Intellectual property refers to an individual’s original, intellectual creations, whether that is scientific, artistic, technical, or otherwise. As with other types of property, your intellectual property is covered by certain rights and protections automatically granted to the creator. These convey upon the owner rights over the control and utilization of their intellectual output. Depending on the situation, your intellectual property rights will also be covered by one or more types of protection, varying from patents to trademarks. These types of protection are intended to prevent unauthorized use or piracy of intellectual property, and to confer upon the creator time-limited, exclusive rights to their intellectual output.
Creative commons licenses
When you write an article, that type of intellectual output is automatically covered by copyright. This is regulated through the Berne Convention. This convention confers a number of rights to the author, including the right to translate, make adaptations, and make reproductions of a work. Depending on the specific jurisdiction in which a work is created, copyright protection lasts for the lifetime of the creator plus a specific period (circa 50 to 70 years). In terms of producing a scientific article, one of the most important rights conferred upon an author by copyright protections is the right to sell or transfer these rights to another individual. Usually, when an author publishes an article with a journal, they sign a contract ceding their copyright to the publisher. Depending on the individual publisher, the author may retain some rights, such as the ability to distribute an earlier version of their paper and the right to proper attribution. However, the journal now has control of the dissemination, distribution, translation, and reproduction rights, among others.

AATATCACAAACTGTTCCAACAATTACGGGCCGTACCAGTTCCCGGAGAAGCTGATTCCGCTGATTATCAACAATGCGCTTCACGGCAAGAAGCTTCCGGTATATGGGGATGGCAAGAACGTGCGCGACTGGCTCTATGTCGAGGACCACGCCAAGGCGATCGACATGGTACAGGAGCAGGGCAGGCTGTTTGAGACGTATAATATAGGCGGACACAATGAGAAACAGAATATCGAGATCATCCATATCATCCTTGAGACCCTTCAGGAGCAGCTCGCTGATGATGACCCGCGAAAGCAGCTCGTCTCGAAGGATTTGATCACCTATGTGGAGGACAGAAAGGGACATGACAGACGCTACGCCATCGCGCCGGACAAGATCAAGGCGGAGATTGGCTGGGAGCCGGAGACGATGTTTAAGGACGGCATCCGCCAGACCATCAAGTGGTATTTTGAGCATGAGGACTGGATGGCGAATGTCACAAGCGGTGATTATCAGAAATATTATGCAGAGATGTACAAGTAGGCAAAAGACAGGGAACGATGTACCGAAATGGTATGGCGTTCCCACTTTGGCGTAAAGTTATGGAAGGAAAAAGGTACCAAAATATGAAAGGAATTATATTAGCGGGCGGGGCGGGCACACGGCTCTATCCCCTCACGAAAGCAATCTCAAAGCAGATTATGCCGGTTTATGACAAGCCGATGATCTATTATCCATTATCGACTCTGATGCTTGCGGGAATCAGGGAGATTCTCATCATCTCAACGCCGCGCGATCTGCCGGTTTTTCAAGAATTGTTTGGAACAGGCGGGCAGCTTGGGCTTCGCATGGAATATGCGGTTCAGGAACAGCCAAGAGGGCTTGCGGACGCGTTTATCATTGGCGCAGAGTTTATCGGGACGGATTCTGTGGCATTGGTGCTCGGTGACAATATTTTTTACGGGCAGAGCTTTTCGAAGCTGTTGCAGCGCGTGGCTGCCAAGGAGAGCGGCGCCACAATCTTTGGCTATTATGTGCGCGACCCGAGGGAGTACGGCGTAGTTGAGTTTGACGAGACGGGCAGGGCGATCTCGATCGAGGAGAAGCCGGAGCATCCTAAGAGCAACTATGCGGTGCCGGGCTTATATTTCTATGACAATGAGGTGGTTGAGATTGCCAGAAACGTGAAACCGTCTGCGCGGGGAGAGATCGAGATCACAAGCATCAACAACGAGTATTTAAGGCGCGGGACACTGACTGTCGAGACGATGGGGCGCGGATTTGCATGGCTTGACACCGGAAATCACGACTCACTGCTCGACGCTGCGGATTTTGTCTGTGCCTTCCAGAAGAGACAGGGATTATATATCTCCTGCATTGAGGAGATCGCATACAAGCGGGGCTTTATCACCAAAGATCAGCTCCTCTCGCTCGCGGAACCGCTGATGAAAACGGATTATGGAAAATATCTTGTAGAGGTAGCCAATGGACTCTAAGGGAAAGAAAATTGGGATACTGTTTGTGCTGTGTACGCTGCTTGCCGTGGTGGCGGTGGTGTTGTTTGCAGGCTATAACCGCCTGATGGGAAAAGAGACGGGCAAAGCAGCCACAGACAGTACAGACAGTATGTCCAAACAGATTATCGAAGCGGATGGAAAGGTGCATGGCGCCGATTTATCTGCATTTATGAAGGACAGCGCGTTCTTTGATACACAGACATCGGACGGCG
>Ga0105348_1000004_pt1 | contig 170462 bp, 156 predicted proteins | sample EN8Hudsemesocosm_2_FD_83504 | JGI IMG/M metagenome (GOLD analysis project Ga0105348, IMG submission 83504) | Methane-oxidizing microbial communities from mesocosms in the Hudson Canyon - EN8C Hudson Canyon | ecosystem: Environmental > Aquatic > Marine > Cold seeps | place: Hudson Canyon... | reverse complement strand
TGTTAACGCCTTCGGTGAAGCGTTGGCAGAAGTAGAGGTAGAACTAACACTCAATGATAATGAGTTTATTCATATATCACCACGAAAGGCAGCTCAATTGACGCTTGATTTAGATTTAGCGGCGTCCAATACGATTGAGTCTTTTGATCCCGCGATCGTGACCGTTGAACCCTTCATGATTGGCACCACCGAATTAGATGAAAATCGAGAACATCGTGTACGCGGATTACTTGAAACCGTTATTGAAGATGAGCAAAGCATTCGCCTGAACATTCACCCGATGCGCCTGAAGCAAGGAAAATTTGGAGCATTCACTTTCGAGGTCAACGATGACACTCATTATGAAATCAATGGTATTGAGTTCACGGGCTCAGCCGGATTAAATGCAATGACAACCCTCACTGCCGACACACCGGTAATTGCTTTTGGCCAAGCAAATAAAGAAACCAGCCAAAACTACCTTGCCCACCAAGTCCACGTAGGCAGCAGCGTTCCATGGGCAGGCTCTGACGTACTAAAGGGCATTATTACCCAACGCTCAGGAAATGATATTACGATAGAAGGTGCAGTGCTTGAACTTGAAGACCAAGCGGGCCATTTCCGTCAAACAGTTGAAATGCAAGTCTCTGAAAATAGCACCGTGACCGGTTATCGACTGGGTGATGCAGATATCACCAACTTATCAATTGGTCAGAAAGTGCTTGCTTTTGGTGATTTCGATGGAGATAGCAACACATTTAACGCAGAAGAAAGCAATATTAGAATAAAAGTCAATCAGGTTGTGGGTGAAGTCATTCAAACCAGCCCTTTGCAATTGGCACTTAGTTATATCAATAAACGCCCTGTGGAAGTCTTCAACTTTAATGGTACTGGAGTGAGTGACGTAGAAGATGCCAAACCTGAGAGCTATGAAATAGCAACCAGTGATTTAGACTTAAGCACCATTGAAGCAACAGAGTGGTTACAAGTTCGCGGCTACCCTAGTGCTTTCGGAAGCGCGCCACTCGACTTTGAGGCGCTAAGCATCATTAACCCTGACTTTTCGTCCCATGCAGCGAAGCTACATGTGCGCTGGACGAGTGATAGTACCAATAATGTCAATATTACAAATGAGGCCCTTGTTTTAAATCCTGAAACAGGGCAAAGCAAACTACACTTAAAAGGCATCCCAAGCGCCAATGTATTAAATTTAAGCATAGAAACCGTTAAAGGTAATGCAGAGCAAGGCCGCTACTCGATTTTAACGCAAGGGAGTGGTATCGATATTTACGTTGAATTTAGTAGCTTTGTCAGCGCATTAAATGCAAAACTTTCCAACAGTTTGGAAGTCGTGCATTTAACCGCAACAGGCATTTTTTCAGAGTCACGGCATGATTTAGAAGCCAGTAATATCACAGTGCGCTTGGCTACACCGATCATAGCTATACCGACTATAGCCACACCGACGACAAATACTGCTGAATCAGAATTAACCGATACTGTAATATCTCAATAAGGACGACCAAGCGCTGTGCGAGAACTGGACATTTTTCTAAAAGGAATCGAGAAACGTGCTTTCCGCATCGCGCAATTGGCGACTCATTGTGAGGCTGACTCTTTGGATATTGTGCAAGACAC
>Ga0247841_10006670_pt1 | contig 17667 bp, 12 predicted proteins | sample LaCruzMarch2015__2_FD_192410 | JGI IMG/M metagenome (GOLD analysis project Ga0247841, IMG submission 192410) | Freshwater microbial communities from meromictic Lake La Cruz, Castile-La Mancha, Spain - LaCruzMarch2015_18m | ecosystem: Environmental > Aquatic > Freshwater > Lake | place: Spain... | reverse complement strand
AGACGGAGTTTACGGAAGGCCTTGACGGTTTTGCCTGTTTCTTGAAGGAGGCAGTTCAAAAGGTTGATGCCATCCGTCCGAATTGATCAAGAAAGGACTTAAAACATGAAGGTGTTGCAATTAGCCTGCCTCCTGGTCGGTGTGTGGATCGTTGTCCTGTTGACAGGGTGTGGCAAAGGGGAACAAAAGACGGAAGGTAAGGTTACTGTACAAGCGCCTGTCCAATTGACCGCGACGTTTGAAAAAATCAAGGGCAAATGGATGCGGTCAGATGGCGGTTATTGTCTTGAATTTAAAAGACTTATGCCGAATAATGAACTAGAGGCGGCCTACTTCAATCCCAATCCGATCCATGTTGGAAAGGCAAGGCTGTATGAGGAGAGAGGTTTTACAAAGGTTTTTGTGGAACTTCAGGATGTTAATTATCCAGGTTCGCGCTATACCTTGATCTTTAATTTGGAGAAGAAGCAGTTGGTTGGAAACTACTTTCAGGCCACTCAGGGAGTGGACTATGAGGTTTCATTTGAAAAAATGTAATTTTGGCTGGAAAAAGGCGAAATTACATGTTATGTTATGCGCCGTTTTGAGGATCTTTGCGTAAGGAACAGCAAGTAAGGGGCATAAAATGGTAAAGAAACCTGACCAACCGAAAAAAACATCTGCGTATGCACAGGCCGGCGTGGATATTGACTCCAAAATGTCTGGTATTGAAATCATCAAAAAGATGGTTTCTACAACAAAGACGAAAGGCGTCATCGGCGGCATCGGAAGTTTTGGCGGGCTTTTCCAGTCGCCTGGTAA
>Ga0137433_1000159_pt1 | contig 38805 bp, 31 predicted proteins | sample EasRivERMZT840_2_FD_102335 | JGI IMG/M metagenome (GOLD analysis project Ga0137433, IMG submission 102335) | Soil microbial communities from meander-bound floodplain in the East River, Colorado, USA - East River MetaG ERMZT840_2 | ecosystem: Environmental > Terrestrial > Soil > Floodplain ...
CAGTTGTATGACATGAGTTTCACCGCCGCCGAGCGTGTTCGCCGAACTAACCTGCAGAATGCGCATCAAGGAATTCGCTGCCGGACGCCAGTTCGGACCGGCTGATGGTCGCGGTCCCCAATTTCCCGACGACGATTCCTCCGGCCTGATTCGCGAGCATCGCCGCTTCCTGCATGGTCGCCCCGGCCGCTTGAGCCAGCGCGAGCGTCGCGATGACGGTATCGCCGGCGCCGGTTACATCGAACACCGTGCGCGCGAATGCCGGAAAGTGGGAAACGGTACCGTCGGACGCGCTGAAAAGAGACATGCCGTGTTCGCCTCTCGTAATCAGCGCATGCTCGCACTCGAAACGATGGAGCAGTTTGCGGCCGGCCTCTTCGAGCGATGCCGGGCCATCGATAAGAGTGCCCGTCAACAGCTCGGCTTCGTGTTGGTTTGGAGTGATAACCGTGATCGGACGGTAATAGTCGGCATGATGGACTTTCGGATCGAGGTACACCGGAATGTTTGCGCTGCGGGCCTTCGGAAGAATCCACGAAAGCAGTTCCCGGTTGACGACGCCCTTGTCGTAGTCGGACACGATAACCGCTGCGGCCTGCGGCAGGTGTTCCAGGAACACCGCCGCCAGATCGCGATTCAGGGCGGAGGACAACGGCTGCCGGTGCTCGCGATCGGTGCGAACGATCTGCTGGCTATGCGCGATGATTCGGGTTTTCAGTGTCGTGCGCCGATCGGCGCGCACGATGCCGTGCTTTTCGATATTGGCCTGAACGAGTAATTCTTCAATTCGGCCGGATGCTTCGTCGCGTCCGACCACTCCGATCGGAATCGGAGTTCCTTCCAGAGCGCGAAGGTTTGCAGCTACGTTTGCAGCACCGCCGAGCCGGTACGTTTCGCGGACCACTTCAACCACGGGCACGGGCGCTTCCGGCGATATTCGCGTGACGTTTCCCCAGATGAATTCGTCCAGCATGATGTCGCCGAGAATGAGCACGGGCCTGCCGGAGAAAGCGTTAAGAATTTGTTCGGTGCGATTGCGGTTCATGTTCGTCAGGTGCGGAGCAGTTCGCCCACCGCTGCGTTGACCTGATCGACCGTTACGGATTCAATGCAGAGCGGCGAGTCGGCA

Creative Commons licenses are designed to assist you in keeping your research openly accessible and distributable. For a creative commons license, the author retains all of the copyright, but has licensed their work for use and reuse under different circumstances, depending on the license. When publishing a paper under a creative commons license, rather than transferring the copyright to the publisher, the author instead licenses certain rights to the publisher to allow them to distribute the work. Creative commons licenses run from CC-0, which leaves a work completely free to reuse, redistribute, alter, and utilize in any manner, to CC-BY-NC-ND, which makes a work accessible, but restricts redistribution and commercial use. Similarly some license types employ an additional stipulation known as copyleft. In terms of a creative commons license this is known as share-alike. Essentially copyleft licensing allows people to freely distribute copies and modified versions as long as they adhere to the original licensing.
If you wish to make a paper open access, a journal will usually charge an Article Processing Charge (APC). However, the IIASA library maintains agreements with several publishers that allow a work to be made open access without charge. In instances where no waiver is in place, we also have an open access fund from which IIASA researchers can apply to have part of the APC charges paid for.
Note: This article gives the views of the authors, and not the position of the Nexus blog, nor of the International Institute for Applied Systems Analysis.